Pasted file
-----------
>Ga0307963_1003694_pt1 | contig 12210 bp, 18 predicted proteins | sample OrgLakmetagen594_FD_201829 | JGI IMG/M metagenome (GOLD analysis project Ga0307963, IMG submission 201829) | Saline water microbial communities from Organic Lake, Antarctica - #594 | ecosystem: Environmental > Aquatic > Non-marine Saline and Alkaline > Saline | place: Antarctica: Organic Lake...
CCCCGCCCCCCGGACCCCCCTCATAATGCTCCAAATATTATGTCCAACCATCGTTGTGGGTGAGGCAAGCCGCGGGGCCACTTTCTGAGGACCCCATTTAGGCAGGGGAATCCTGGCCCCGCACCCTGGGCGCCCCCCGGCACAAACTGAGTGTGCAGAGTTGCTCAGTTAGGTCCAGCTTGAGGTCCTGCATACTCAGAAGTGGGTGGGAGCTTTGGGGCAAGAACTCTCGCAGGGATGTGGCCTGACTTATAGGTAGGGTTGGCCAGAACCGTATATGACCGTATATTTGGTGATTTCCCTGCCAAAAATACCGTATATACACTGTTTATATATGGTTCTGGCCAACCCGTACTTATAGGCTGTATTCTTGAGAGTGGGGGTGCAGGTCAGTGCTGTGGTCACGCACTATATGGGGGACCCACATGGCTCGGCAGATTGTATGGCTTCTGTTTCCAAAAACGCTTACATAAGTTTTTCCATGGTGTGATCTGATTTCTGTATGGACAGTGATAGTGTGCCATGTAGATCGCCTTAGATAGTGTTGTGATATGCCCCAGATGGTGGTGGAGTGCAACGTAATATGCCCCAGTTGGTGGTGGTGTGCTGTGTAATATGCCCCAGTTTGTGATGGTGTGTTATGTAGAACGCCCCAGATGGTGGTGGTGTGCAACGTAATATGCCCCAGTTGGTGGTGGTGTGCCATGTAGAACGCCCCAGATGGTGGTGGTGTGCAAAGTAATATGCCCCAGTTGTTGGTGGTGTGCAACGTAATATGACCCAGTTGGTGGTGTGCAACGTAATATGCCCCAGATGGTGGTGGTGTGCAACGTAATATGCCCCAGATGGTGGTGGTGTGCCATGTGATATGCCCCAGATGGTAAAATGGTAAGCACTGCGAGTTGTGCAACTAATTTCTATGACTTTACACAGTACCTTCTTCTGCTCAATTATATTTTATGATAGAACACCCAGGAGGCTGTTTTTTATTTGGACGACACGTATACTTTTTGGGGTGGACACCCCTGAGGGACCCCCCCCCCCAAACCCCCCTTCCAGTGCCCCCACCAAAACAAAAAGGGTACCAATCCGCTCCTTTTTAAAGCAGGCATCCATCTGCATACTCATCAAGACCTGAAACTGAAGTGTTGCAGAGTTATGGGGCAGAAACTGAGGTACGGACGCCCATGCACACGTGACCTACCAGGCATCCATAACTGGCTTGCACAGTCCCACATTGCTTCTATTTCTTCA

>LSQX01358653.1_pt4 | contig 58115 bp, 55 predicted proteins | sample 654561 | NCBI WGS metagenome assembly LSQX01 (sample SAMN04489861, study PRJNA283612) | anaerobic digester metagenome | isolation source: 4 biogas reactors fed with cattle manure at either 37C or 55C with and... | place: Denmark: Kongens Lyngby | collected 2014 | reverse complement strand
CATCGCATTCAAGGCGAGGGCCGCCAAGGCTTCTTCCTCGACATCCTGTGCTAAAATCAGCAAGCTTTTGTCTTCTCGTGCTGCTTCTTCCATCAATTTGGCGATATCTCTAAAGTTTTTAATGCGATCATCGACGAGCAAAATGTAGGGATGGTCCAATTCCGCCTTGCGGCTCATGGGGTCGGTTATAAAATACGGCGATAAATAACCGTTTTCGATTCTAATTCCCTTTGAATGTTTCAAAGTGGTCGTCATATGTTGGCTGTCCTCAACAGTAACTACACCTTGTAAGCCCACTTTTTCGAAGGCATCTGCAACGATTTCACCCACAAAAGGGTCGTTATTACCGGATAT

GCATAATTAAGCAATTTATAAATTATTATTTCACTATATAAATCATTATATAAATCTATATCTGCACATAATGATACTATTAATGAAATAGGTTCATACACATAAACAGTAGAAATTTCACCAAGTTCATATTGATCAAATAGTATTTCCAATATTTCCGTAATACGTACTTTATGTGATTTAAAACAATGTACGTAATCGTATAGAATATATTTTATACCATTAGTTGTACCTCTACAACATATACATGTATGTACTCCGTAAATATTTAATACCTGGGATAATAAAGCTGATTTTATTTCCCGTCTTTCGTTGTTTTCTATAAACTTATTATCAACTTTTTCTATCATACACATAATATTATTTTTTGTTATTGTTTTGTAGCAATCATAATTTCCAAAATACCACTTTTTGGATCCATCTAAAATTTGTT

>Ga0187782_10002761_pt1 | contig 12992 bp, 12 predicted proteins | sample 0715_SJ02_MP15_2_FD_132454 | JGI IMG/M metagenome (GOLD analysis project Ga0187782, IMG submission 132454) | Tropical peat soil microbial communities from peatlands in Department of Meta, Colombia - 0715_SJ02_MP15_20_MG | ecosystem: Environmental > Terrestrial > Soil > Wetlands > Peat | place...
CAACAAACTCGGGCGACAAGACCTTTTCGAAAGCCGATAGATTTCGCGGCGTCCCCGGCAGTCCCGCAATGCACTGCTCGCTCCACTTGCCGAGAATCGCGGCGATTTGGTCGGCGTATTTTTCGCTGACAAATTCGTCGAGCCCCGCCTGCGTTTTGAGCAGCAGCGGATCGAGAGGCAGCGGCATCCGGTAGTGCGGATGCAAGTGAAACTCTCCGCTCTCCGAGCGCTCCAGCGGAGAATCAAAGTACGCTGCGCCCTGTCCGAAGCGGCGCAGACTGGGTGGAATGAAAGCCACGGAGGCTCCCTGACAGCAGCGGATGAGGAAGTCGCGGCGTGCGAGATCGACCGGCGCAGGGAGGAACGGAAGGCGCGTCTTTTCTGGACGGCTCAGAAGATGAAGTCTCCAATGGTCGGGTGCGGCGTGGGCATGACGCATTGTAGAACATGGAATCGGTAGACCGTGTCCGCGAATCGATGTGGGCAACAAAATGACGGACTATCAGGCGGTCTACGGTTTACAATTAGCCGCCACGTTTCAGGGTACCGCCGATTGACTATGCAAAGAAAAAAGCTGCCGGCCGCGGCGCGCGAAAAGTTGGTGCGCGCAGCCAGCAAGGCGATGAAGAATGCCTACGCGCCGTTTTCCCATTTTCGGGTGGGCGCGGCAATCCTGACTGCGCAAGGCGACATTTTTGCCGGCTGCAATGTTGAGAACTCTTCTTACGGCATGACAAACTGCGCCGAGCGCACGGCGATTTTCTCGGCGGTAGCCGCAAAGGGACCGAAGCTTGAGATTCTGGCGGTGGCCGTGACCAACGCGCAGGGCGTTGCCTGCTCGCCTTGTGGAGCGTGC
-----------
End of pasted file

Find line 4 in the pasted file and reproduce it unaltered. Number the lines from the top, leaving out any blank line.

CATCGCATTCAAGGCGAGGGCCGCCAAGGCTTCTTCCTCGACATCCTGTGCTAAAATCAGCAAGCTTTTGTCTTCTCGTGCTGCTTCTTCCATCAATTTGGCGATATCTCTAAAGTTTTTAATGCGATCATCGACGAGCAAAATGTAGGGATGGTCCAATTCCGCCTTGCGGCTCATGGGGTCGGTTATAAAATACGGCGATAAATAACCGTTTTCGATTCTAATTCCCTTTGAATGTTTCAAAGTGGTCGTCATATGTTGGCTGTCCTCAACAGTAACTACACCTTGTAAGCCCACTTTTTCGAAGGCATCTGCAACGATTTCACCCACAAAAGGGTCGTTATTACCGGATAT